Predictability of soil moisture and streamflow on subseasonal timescales: A case study
Article first published online: 11 OCT 2013
©2013. American Geophysical Union. All Rights Reserved.
Journal of Geophysical Research: Atmospheres
Volume 118, Issue 19, pages 10,963–10,979, 16 October 2013
How to Cite
2013), Predictability of soil moisture and streamflow on subseasonal timescales: A case study, J. Geophys. Res. Atmos., 118, 10,963-10,979, doi:10.1002/jgrd.50846., and (
- Issue published online: 30 OCT 2013
- Article first published online: 11 OCT 2013
- Accepted manuscript online: 18 SEP 2013 11:07PM EST
- Manuscript Accepted: 16 SEP 2013
- Manuscript Revised: 13 SEP 2013
- Manuscript Received: 28 JAN 2013
- hydrological predictability;
- soil moisture;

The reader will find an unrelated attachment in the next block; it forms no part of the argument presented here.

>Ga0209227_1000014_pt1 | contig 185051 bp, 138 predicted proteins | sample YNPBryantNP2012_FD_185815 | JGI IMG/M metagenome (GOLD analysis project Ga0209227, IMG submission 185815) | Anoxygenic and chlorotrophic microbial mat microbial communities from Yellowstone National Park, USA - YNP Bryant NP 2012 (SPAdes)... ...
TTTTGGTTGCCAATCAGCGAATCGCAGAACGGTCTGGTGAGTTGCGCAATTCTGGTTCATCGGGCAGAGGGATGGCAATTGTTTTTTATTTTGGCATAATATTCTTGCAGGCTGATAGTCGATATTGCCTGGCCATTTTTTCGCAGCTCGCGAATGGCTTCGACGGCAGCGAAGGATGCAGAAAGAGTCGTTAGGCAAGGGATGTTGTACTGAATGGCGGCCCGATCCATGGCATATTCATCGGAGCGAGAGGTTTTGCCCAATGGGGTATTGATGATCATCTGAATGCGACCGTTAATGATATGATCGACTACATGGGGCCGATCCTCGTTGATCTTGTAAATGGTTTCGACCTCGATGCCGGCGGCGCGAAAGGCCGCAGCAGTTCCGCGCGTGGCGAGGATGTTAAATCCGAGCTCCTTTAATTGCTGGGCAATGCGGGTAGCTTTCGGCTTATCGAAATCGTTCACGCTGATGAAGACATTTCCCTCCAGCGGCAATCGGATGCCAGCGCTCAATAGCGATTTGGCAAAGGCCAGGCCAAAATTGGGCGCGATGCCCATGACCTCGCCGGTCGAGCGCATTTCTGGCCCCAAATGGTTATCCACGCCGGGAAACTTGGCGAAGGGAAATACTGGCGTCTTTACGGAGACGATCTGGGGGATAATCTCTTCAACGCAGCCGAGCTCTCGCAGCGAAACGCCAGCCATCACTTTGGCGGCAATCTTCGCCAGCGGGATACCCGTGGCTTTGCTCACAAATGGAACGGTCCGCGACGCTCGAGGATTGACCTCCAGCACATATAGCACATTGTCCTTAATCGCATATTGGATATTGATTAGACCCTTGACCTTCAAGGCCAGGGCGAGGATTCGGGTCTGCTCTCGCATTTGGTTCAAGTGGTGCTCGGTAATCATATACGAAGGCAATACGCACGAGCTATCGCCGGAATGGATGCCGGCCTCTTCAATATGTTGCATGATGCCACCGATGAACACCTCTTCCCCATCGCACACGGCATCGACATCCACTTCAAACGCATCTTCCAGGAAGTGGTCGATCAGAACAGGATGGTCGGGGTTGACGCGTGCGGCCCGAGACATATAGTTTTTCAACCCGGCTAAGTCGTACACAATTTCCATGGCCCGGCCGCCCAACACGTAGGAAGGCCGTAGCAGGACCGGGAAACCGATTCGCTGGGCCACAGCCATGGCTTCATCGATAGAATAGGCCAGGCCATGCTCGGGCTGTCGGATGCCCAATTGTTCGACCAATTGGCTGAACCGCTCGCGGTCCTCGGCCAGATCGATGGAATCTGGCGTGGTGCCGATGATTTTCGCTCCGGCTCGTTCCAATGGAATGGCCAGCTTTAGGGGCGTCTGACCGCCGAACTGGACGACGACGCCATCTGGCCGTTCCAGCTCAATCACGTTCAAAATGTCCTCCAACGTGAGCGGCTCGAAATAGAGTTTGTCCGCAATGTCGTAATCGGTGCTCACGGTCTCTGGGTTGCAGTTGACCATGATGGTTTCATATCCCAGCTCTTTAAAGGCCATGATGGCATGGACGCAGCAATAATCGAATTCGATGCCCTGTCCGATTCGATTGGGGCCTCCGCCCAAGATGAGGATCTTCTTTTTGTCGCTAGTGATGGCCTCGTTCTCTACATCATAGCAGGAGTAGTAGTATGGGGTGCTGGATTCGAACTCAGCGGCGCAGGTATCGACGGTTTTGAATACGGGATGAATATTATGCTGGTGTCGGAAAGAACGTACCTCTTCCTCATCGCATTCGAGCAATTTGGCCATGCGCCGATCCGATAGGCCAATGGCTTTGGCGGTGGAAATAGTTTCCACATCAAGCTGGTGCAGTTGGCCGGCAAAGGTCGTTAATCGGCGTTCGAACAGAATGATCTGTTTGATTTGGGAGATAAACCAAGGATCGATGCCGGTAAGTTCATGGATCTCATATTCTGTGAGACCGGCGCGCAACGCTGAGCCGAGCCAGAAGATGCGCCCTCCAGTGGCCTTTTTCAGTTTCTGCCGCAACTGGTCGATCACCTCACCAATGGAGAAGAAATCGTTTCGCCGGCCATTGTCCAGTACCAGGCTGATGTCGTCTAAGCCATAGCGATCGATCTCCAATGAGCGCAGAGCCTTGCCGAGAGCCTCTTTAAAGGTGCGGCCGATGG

Hydrological forecasts constitute an important tool in water resource management, especially in the case of impending extreme events. This study investigates the potential predictability of soil moisture and streamflow in Switzerland using a conceptual model including a simple water balance representation and a snow module. Our results show that simulated soil moisture and streamflow are more predictable (as indicated by significantly improved performance compared to climatology) until lead times of approximately 1 week and 2–3 days, respectively, when using initial soil moisture information and climatological atmospheric forcing. Using also initial snow information and seasonal weather forecasts as forcing, the predictable lead time doubles in case of soil moisture and triples for streamflow. The skill contributions of the additional information vary with altitude; at low altitudes the precipitation forecast is most important, whereas in mountainous areas the temperature forecast and the initial snow information are the most valuable contributors. We find furthermore that the soil moisture and streamflow forecast skills increase with increasing initial soil moisture anomalies. Comparing the respective value of realistic initial conditions and state-of-the-art forcing forecasts, we show that the former are generally more important for soil moisture forecasts, whereas the latter are more valuable for streamflow forecasts. To relate the derived predictabilities to respective soil moisture and streamflow memories investigated in other publications, we additionally illustrate the similarity between the concepts of memory and predictability as measures of persistence in the last part of this study.